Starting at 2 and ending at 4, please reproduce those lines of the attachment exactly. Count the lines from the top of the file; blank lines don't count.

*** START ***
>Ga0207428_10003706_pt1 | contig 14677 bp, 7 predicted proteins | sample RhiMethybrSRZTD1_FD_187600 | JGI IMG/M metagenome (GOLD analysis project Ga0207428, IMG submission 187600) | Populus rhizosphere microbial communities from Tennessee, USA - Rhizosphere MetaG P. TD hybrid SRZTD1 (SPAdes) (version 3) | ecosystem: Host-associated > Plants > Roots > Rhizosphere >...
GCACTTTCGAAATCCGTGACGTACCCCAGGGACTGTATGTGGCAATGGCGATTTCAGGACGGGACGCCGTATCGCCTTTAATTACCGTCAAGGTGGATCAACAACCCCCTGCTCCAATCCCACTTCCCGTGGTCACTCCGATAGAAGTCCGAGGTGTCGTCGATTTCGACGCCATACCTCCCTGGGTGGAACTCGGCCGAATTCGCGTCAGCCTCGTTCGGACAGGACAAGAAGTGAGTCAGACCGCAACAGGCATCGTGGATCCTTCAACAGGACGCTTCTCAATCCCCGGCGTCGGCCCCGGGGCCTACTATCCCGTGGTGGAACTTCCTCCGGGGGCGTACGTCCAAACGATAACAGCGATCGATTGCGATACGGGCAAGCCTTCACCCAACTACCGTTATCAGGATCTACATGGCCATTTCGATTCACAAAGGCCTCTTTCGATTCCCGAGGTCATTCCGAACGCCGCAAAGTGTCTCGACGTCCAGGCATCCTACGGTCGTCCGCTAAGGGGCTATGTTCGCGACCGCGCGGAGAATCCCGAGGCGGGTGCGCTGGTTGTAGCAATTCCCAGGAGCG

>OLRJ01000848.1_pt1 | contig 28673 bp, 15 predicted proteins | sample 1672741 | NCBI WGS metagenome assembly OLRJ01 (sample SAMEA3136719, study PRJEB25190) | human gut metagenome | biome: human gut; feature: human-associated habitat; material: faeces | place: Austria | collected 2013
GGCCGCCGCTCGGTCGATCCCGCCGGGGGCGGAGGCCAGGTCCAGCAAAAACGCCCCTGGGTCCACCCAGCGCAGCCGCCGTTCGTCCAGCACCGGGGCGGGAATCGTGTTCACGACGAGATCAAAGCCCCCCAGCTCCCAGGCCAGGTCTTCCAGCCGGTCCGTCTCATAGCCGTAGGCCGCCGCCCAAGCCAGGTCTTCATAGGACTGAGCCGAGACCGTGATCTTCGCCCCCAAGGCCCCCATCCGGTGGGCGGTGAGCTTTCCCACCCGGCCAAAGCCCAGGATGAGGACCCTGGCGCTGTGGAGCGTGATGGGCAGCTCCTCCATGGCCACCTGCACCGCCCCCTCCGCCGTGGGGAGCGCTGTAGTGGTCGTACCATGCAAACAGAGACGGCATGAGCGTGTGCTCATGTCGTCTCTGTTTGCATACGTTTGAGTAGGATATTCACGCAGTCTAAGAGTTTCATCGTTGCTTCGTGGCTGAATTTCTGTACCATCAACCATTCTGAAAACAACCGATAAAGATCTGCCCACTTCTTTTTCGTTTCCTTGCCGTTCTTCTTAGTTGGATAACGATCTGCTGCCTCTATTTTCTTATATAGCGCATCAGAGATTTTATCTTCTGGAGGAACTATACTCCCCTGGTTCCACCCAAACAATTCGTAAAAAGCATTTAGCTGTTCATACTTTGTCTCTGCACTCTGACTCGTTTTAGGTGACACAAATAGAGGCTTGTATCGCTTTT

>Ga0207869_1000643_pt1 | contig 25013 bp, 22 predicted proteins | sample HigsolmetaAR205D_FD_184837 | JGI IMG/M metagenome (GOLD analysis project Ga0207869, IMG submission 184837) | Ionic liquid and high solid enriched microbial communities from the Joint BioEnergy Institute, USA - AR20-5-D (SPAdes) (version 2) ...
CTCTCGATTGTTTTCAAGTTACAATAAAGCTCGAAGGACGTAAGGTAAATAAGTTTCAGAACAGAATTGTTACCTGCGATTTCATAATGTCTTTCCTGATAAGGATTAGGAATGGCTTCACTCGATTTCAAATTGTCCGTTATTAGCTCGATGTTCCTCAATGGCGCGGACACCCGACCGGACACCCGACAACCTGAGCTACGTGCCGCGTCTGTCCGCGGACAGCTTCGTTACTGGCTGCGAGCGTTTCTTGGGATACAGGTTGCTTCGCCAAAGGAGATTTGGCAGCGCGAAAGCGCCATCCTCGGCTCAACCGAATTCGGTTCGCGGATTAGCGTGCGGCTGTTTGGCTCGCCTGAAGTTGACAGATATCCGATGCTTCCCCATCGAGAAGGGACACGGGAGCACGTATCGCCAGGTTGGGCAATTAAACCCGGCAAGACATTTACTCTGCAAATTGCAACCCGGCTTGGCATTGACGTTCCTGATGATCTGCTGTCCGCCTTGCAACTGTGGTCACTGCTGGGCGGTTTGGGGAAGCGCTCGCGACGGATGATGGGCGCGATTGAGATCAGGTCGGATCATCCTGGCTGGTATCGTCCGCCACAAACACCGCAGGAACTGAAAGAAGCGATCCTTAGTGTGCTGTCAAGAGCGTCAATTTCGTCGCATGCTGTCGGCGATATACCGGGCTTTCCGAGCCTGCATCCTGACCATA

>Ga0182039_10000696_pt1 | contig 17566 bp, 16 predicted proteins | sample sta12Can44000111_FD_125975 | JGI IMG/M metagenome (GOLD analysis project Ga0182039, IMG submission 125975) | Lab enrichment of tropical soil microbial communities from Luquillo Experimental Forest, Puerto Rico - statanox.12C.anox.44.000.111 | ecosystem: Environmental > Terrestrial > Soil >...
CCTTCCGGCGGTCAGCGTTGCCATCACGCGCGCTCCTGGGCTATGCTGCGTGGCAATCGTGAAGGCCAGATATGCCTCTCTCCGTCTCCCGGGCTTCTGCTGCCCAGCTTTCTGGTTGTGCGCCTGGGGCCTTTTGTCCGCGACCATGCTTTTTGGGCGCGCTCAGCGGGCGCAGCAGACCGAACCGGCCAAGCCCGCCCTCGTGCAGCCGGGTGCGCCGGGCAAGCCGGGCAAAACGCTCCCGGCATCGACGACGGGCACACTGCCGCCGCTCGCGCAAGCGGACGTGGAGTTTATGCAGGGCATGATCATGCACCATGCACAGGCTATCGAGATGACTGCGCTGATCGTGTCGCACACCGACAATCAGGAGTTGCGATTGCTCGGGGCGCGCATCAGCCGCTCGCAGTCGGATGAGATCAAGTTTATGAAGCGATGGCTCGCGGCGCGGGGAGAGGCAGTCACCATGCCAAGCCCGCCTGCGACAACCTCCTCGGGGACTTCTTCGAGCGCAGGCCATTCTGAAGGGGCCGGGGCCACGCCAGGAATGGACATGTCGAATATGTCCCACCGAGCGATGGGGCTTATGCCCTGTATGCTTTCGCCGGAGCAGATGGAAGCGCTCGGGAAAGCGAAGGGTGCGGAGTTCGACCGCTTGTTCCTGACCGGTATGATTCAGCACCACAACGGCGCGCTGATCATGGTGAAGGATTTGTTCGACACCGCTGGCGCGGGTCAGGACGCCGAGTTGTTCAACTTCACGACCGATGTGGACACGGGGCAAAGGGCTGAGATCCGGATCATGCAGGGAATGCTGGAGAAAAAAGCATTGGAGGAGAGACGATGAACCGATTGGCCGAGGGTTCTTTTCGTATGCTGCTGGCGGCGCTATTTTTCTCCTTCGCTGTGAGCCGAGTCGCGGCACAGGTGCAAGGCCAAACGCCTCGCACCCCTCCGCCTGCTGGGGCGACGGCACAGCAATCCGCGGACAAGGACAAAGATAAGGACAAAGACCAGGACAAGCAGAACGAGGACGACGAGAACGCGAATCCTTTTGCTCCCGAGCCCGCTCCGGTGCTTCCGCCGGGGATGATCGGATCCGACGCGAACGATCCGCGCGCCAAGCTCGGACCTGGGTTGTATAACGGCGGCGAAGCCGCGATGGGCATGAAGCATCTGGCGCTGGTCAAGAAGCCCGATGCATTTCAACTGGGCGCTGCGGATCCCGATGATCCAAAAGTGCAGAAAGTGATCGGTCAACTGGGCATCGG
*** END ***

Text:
GCACTTTCGAAATCCGTGACGTACCCCAGGGACTGTATGTGGCAATGGCGATTTCAGGACGGGACGCCGTATCGCCTTTAATTACCGTCAAGGTGGATCAACAACCCCCTGCTCCAATCCCACTTCCCGTGGTCACTCCGATAGAAGTCCGAGGTGTCGTCGATTTCGACGCCATACCTCCCTGGGTGGAACTCGGCCGAATTCGCGTCAGCCTCGTTCGGACAGGACAAGAAGTGAGTCAGACCGCAACAGGCATCGTGGATCCTTCAACAGGACGCTTCTCAATCCCCGGCGTCGGCCCCGGGGCCTACTATCCCGTGGTGGAACTTCCTCCGGGGGCGTACGTCCAAACGATAACAGCGATCGATTGCGATACGGGCAAGCCTTCACCCAACTACCGTTATCAGGATCTACATGGCCATTTCGATTCACAAAGGCCTCTTTCGATTCCCGAGGTCATTCCGAACGCCGCAAAGTGTCTCGACGTCCAGGCATCCTACGGTCGTCCGCTAAGGGGCTATGTTCGCGACCGCGCGGAGAATCCCGAGGCGGGTGCGCTGGTTGTAGCAATTCCCAGGAGCG

>OLRJ01000848.1_pt1 | contig 28673 bp, 15 predicted proteins | sample 1672741 | NCBI WGS metagenome assembly OLRJ01 (sample SAMEA3136719, study PRJEB25190) | human gut metagenome | biome: human gut; feature: human-associated habitat; material: faeces | place: Austria | collected 2013
GGCCGCCGCTCGGTCGATCCCGCCGGGGGCGGAGGCCAGGTCCAGCAAAAACGCCCCTGGGTCCACCCAGCGCAGCCGCCGTTCGTCCAGCACCGGGGCGGGAATCGTGTTCACGACGAGATCAAAGCCCCCCAGCTCCCAGGCCAGGTCTTCCAGCCGGTCCGTCTCATAGCCGTAGGCCGCCGCCCAAGCCAGGTCTTCATAGGACTGAGCCGAGACCGTGATCTTCGCCCCCAAGGCCCCCATCCGGTGGGCGGTGAGCTTTCCCACCCGGCCAAAGCCCAGGATGAGGACCCTGGCGCTGTGGAGCGTGATGGGCAGCTCCTCCATGGCCACCTGCACCGCCCCCTCCGCCGTGGGGAGCGCTGTAGTGGTCGTACCATGCAAACAGAGACGGCATGAGCGTGTGCTCATGTCGTCTCTGTTTGCATACGTTTGAGTAGGATATTCACGCAGTCTAAGAGTTTCATCGTTGCTTCGTGGCTGAATTTCTGTACCATCAACCATTCTGAAAACAACCGATAAAGATCTGCCCACTTCTTTTTCGTTTCCTTGCCGTTCTTCTTAGTTGGATAACGATCTGCTGCCTCTATTTTCTTATATAGCGCATCAGAGATTTTATCTTCTGGAGGAACTATACTCCCCTGGTTCCACCCAAACAATTCGTAAAAAGCATTTAGCTGTTCATACTTTGTCTCTGCACTCTGACTCGTTTTAGGTGACACAAATAGAGGCTTGTATCGCTTTT